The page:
The following is a specific example of how I used a spectrogram to determine, on a microtiming level, whether jazz pianists have used codified collaborative techniques. Successful accompaniment of a singer depends on a pianist’s knowledge of the lyrics, and his/her ability to maneuver a singer's rubato gestures. But it goes deeper--text knowledge must include intimacy with the lyric’s consonants and vowels, the basic components of a singer's expression and creativity. Sundberg & Bauer-Huppmann (2006) used spectrograms to show that collaborative pianists routinely synchronized their attacks with vowel onsets, in effect avoiding consonants; Katz agreed with this finding by stating, "the vowel sound is the music" (2009, 23). I found a similar consistent pattern among esteemed jazz accompanists.
Below is a spectrogram of the beginning of the verse of "My Man," from a recording by Ella Fitzgerald and Tommy Flanagan (Montreux ’77, Fantasy/Pablo OJCCD-376-2):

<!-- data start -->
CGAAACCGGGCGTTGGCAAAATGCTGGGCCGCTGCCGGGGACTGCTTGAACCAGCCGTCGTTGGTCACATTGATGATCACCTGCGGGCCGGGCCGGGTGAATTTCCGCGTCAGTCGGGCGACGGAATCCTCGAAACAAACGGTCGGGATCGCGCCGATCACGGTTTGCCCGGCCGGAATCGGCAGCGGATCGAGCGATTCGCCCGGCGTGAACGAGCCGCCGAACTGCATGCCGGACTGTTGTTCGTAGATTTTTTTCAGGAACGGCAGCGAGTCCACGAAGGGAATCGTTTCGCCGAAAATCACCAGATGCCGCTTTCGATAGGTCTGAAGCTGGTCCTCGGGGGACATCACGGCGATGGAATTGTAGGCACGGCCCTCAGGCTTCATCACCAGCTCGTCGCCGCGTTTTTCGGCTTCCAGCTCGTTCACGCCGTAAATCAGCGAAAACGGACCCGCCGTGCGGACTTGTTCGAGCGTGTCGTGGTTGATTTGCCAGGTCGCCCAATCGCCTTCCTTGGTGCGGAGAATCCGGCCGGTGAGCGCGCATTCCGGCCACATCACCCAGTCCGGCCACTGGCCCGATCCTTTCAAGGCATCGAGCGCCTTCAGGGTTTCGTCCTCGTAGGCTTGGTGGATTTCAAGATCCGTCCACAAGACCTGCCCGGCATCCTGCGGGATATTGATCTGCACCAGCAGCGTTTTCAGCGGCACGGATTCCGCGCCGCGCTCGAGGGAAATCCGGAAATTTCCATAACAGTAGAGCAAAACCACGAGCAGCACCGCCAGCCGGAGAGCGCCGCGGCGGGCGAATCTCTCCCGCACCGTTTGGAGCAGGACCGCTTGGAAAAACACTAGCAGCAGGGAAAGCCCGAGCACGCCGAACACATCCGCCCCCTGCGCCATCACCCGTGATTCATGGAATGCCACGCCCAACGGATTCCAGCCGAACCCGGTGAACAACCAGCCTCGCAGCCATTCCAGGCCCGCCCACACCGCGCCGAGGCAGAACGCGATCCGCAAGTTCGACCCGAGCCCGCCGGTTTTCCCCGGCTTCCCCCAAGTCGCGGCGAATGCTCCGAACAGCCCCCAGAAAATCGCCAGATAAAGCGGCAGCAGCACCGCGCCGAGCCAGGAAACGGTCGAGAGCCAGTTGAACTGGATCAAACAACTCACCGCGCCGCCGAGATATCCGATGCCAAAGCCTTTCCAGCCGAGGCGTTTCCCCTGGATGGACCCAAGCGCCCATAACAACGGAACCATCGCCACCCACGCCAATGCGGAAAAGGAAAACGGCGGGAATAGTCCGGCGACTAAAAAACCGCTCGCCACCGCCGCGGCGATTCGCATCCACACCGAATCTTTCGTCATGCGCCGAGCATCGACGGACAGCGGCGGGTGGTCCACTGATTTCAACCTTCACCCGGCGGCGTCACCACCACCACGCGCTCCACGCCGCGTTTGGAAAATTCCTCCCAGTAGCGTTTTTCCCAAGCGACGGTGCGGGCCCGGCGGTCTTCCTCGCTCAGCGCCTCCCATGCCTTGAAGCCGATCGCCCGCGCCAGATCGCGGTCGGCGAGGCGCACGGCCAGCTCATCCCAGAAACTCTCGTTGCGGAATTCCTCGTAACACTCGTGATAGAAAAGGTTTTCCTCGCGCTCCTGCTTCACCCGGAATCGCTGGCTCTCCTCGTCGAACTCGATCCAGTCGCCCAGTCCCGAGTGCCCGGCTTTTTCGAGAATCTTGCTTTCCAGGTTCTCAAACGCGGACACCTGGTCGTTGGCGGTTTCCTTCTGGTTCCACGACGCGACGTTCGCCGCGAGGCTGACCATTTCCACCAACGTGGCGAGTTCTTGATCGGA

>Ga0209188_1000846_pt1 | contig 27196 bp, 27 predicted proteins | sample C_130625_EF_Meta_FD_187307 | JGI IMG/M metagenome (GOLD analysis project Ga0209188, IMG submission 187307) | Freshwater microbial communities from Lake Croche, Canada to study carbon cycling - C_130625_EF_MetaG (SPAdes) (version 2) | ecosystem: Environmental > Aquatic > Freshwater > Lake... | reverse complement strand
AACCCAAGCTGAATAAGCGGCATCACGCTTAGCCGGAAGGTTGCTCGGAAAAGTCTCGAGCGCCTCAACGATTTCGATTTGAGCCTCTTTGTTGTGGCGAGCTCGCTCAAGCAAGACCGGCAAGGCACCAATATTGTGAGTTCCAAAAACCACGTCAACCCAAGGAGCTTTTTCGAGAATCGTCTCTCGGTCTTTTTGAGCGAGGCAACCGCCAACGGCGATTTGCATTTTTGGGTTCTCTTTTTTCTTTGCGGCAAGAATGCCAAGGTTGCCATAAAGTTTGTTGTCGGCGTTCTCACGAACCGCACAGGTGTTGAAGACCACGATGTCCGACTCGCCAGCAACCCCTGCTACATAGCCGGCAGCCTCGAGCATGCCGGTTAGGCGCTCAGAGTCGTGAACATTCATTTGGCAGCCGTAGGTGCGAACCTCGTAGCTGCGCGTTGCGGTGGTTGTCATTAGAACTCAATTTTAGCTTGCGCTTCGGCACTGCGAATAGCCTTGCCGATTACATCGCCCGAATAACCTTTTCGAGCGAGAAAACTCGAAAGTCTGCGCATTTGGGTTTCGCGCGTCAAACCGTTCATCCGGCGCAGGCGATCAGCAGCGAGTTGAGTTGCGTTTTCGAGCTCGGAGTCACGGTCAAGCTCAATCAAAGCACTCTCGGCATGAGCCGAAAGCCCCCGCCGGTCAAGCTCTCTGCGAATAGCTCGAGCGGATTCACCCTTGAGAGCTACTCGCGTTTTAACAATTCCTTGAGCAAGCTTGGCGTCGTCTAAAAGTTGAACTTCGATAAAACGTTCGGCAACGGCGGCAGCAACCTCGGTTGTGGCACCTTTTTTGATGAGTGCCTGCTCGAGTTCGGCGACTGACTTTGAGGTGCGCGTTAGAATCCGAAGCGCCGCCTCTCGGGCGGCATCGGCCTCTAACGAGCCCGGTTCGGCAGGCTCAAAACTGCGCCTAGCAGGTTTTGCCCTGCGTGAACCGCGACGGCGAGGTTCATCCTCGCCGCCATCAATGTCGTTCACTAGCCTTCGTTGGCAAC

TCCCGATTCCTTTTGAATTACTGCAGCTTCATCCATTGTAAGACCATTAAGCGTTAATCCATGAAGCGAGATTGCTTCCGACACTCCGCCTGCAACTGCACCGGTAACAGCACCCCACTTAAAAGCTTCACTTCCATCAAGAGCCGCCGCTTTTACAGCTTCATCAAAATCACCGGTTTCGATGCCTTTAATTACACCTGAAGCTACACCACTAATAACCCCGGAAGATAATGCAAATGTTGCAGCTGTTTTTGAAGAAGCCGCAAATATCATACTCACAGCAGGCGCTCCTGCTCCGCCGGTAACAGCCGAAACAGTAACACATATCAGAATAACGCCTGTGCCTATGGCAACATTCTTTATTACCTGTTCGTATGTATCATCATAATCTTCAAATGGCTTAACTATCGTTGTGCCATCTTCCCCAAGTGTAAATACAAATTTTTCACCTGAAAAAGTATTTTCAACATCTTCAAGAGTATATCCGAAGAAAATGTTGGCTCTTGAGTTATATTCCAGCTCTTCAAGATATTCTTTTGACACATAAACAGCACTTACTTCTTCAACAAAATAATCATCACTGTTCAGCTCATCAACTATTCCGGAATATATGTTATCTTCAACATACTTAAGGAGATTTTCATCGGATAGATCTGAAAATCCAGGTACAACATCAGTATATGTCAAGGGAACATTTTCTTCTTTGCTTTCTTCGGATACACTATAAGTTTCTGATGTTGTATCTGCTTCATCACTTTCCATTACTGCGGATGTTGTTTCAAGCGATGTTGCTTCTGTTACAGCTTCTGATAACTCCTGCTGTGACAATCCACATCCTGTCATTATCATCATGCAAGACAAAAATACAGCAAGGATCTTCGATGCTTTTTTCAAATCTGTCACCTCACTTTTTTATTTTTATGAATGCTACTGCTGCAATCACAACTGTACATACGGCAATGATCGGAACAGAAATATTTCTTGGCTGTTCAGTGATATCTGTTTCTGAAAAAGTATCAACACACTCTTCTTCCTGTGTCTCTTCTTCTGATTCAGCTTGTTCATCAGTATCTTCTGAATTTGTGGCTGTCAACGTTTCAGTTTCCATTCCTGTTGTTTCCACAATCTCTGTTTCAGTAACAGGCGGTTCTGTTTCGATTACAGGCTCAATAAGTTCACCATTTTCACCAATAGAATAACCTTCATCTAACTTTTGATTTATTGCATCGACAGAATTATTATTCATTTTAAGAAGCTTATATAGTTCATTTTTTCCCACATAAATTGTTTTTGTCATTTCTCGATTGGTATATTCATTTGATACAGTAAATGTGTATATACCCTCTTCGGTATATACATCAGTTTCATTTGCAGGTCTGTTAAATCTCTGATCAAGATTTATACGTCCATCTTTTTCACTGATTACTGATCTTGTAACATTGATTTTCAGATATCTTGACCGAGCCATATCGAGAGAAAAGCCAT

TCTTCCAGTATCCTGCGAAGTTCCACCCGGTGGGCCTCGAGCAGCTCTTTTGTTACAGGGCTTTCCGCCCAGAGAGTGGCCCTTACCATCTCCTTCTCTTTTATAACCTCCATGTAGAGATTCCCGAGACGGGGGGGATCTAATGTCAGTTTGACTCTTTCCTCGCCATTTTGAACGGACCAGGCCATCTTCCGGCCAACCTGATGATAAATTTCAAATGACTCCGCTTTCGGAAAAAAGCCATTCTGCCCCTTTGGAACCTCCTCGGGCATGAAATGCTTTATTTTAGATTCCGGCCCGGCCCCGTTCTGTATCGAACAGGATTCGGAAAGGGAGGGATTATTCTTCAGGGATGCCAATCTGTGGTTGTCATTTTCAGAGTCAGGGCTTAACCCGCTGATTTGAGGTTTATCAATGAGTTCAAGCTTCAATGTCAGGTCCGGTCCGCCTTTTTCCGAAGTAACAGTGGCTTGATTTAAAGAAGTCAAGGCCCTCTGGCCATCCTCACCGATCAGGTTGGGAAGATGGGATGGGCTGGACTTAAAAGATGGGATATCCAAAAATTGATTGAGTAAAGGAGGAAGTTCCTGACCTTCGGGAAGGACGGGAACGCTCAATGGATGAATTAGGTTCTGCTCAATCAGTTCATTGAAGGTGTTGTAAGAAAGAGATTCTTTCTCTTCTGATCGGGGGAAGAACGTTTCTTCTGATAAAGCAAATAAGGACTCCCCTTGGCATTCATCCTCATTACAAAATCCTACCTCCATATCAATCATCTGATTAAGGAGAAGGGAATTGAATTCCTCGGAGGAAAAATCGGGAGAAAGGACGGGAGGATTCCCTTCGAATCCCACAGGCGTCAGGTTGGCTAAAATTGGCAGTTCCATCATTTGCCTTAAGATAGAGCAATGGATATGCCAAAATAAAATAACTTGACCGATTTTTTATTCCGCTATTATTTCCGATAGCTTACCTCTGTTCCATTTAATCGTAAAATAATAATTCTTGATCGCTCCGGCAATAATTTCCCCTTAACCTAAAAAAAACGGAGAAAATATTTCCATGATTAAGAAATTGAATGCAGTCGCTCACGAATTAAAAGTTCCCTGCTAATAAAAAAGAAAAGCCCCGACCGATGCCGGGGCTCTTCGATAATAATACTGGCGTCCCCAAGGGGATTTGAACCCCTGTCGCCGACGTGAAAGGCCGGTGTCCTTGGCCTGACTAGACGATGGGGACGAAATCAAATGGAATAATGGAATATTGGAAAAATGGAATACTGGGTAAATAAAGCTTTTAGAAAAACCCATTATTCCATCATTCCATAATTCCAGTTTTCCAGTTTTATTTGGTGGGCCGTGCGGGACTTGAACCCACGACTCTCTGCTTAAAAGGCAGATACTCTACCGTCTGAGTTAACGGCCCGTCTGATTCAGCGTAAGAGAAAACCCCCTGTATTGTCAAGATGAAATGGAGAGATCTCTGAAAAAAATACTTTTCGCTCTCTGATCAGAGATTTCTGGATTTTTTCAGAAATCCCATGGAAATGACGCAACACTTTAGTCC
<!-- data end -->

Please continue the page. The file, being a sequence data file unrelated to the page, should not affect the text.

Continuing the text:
This spectrogram gives a general overview of the frequency content of the first two measures of the verse as performed by Fitzgerald and Flanagan. Vowel onsets appear as front edges of short, dark, wavy vocal lines that recur through the frequency spectrum (vertical or y-axis). Straight, horizontal lines in this spectrogram represent the stable frequencies of piano sounds; the defined edges of these lines give precise points of piano attacks and releases. Thicker, darker lines represent sounds of greater amplitude, and in the vocal line they primarily correspond with vowel sounds.
Several important aspects of the performance stand out, features that are aurally discernible but minute in detail. The letters A-E correspond to five left-hand chords played by Flanagan. The sinuous horizontal lines representing Fitzgerald's vocal line are accompanied by corresponding lyrics. The breaks in the lines coincide with her consonant sounds. Flanagan adeptly avoids consonants throughout the phrase, and there are several instances worth noting. He avoids the hard /t/ of 'lot' by delaying his chord by a fraction of a second (B). Similarly, at (D) he delays his attack to coincide with the long vowel /ī/ of ‘I’ve’ rather than the short vowel /a/ of 'that'; in doing so, he stresses the more important word and complements Fitzgerald’s motion. The single instance of Flanagan playing directly on the onset of a word is on the word 'one' (C), striking the chord on a vowel (/o/), and skillfully avoiding consonant clusters on either side of the vowel (/r/ + /s/ before, and /n/ + /th/ after). Finally, Flanagan recognizes Fitzgerald’s desire to linger on the /ô/ of 'got' (E), ensuring the avoidance of the hard /g/ while respecting Fitzgerald's lengthening of the note.